New Historic District Approved in Crown Heights, Brooklyn
Tuesday, June 28, 2011
On Tuesday, the city's Landmark Preservation Commission approved the creation of a new historic district in Brooklyn's predominantly West Indian-American and Hasidic Jewish neighborhood of Crown Heights: the Crown Heights North II Historic District.
The new district includes 610 row houses, apartment buildings and large Queen Anne-style homes, most of which were built between 1870 and 1920. The area is bound by Bergen St. to the north, Brooklyn Ave. to the east, Eastern Parkway to the south and Nostrand Ave. to the west; and it borders a pre-existing, 472-building historic area that the Landmark Preservation Commission designated as a historic district in 2007.
"The neighborhood is really an exquisite mosaic of remarkably well preserved examples of architectural styles and building types," said the commission's chairman Robert Tierney.
Area resident Deborah Young created the Crown Heights North Association to help generate interest in landmarking in the community and to educate her neighbors on the benefits of a historic district, which she says include increased property values and protection from the kind of over-development happening elsewhere in Brooklyn.
“Look at what’s going on in Downtown Brooklyn with the building of these huge structures,” said Young. “Not that they're not nice in their own right, but they're keeping with the brownstones that you have in many of our neighborhoods. So, for us in Crown Heights, we want to maintain what we have.”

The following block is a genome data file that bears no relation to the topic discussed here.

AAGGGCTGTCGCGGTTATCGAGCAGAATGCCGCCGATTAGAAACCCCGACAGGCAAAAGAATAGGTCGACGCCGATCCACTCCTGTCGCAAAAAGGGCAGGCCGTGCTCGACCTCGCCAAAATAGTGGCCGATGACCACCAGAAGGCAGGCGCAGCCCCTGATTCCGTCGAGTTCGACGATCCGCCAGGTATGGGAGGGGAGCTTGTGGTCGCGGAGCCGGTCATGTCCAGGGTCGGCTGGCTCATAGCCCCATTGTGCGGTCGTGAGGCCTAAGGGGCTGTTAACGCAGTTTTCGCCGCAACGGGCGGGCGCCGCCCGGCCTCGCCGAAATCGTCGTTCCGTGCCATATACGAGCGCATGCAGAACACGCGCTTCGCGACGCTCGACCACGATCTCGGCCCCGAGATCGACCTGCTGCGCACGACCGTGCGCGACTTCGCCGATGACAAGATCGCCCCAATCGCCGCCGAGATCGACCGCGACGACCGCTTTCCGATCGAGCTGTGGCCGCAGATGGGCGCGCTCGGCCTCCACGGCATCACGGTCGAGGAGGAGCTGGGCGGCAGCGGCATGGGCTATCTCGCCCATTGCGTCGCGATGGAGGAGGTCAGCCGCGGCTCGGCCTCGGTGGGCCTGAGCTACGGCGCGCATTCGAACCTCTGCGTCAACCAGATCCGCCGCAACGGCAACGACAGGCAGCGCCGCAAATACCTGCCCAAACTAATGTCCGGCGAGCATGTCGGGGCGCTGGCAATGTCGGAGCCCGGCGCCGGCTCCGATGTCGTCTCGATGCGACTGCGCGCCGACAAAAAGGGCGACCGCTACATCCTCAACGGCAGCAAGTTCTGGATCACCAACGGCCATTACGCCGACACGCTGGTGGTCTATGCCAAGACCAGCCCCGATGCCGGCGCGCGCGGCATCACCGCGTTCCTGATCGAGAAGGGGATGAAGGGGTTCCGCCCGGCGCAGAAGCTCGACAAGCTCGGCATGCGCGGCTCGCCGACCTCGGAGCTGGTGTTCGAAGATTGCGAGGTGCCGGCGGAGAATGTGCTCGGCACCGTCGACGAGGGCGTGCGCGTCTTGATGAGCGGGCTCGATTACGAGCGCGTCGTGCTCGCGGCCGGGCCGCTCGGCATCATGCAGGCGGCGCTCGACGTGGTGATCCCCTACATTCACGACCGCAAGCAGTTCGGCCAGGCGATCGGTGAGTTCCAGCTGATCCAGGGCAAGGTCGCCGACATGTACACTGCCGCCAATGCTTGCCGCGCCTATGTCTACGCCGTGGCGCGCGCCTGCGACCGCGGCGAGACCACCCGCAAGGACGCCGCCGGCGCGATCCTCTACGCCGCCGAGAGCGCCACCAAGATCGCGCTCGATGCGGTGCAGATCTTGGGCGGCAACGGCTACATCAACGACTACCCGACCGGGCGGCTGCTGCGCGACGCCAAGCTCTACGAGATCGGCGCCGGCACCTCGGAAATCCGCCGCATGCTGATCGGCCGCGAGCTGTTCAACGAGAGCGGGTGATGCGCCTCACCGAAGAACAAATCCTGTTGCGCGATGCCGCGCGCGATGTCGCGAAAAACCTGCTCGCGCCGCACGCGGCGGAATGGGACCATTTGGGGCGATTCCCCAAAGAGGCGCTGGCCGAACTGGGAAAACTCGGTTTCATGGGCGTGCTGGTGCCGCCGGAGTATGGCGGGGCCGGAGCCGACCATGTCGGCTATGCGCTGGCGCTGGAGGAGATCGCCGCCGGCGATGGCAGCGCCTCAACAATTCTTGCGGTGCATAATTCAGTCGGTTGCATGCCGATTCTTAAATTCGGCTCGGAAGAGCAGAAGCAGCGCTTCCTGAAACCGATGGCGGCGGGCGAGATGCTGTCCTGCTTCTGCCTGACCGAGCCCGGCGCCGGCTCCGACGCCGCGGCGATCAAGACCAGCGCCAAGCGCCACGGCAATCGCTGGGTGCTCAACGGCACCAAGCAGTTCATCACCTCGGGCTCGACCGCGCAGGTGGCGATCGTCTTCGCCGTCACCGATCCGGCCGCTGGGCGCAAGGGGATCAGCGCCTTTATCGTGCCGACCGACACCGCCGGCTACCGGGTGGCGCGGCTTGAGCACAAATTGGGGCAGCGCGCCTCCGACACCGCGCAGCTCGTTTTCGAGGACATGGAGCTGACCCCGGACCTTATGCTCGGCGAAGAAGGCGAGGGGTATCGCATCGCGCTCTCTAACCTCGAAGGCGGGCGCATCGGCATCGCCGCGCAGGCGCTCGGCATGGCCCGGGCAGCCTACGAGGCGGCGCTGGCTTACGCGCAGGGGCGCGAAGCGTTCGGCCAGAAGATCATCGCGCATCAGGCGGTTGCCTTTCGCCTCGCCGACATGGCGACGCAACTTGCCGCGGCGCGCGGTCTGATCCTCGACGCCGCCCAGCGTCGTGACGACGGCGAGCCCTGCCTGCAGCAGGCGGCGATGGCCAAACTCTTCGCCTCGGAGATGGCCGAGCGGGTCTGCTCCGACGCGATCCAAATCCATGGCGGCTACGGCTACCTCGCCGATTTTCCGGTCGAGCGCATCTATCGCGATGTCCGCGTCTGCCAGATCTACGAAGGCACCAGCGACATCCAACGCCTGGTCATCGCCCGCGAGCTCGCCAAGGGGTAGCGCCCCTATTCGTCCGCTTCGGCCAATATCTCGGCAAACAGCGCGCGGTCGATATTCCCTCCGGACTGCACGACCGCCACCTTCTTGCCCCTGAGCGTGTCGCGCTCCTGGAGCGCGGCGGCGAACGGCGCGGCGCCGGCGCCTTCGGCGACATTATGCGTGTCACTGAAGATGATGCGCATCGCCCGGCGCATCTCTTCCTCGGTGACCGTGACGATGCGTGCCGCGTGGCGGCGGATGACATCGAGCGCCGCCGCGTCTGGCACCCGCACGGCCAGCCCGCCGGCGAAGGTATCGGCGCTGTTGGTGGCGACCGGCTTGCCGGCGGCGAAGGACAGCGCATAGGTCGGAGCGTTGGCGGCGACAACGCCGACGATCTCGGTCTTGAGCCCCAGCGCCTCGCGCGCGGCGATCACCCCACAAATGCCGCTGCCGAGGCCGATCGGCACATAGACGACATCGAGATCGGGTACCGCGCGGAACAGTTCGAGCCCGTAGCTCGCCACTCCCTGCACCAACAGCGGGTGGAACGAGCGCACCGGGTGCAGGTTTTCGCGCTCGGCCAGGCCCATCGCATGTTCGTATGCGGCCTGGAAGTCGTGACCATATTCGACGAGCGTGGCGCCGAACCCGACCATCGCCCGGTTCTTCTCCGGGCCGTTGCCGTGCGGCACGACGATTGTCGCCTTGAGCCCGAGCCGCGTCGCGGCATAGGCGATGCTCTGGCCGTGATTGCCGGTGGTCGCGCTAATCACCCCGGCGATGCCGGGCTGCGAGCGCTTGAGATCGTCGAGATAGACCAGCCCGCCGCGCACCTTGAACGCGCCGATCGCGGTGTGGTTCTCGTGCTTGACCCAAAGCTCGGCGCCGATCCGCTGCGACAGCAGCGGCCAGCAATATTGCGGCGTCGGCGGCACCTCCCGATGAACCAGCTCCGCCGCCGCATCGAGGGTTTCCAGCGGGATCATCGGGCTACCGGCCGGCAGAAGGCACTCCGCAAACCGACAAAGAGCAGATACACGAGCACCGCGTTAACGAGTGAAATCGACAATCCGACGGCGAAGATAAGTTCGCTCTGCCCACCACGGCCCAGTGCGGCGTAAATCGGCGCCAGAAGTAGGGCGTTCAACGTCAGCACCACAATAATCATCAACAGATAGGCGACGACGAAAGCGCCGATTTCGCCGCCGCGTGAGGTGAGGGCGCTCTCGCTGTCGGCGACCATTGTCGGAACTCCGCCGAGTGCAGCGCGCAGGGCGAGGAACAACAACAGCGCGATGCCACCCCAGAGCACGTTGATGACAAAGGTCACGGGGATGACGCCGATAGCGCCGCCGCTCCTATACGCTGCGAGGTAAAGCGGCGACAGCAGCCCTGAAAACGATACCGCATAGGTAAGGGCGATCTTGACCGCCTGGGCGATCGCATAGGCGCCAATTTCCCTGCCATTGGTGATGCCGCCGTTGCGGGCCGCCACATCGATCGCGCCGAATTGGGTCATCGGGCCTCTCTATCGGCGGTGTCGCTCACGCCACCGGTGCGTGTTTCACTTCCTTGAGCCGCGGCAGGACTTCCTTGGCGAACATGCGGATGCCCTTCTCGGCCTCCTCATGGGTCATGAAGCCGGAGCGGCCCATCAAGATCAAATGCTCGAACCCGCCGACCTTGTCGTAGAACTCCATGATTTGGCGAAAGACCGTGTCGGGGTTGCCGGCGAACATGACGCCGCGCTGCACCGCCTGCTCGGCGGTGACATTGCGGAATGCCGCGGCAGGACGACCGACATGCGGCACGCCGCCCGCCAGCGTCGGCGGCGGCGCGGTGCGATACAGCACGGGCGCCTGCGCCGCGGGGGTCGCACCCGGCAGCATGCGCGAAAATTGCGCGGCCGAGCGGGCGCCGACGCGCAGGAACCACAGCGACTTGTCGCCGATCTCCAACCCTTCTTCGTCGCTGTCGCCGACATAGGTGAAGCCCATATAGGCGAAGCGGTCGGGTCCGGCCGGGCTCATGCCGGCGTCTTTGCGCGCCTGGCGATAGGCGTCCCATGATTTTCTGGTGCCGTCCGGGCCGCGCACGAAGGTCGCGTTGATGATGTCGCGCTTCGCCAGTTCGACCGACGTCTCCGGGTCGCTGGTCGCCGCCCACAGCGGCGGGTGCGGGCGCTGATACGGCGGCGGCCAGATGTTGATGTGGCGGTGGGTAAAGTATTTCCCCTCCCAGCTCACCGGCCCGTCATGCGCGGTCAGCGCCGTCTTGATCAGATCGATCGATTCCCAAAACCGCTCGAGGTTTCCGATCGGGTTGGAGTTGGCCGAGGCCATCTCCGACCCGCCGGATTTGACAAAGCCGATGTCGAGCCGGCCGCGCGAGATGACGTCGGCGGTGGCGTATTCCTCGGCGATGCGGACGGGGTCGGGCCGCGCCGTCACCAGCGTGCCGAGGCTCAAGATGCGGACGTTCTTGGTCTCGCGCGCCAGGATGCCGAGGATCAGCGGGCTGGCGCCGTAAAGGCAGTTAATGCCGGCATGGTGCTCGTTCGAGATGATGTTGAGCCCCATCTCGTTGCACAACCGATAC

According to the Crown Heights North Association, Crown Heights was one of the wealthiest neighborhoods in Brooklyn in the late 19th century. Eastern Parkway was lined with opulent mansions that were eventually torn down and replaced with townhouses. African American and Caribbean families began to buy homes in the area in the 1920s, even as the neighborhood became home to the Orthodox Jewish Chabad-Lubavitch movement and several Yeshiva schools.
Opponents of landmarking argue that protected status makes renovation and development unnecessarily difficult for landlords. Others claim that the resulting increase in property values leads to higher rents, which accelerates gentrification.
Before the Crown Heights North II Historic District becomes official, it must be approved by the City Council. A third historic district in the area is also being considered by the commission.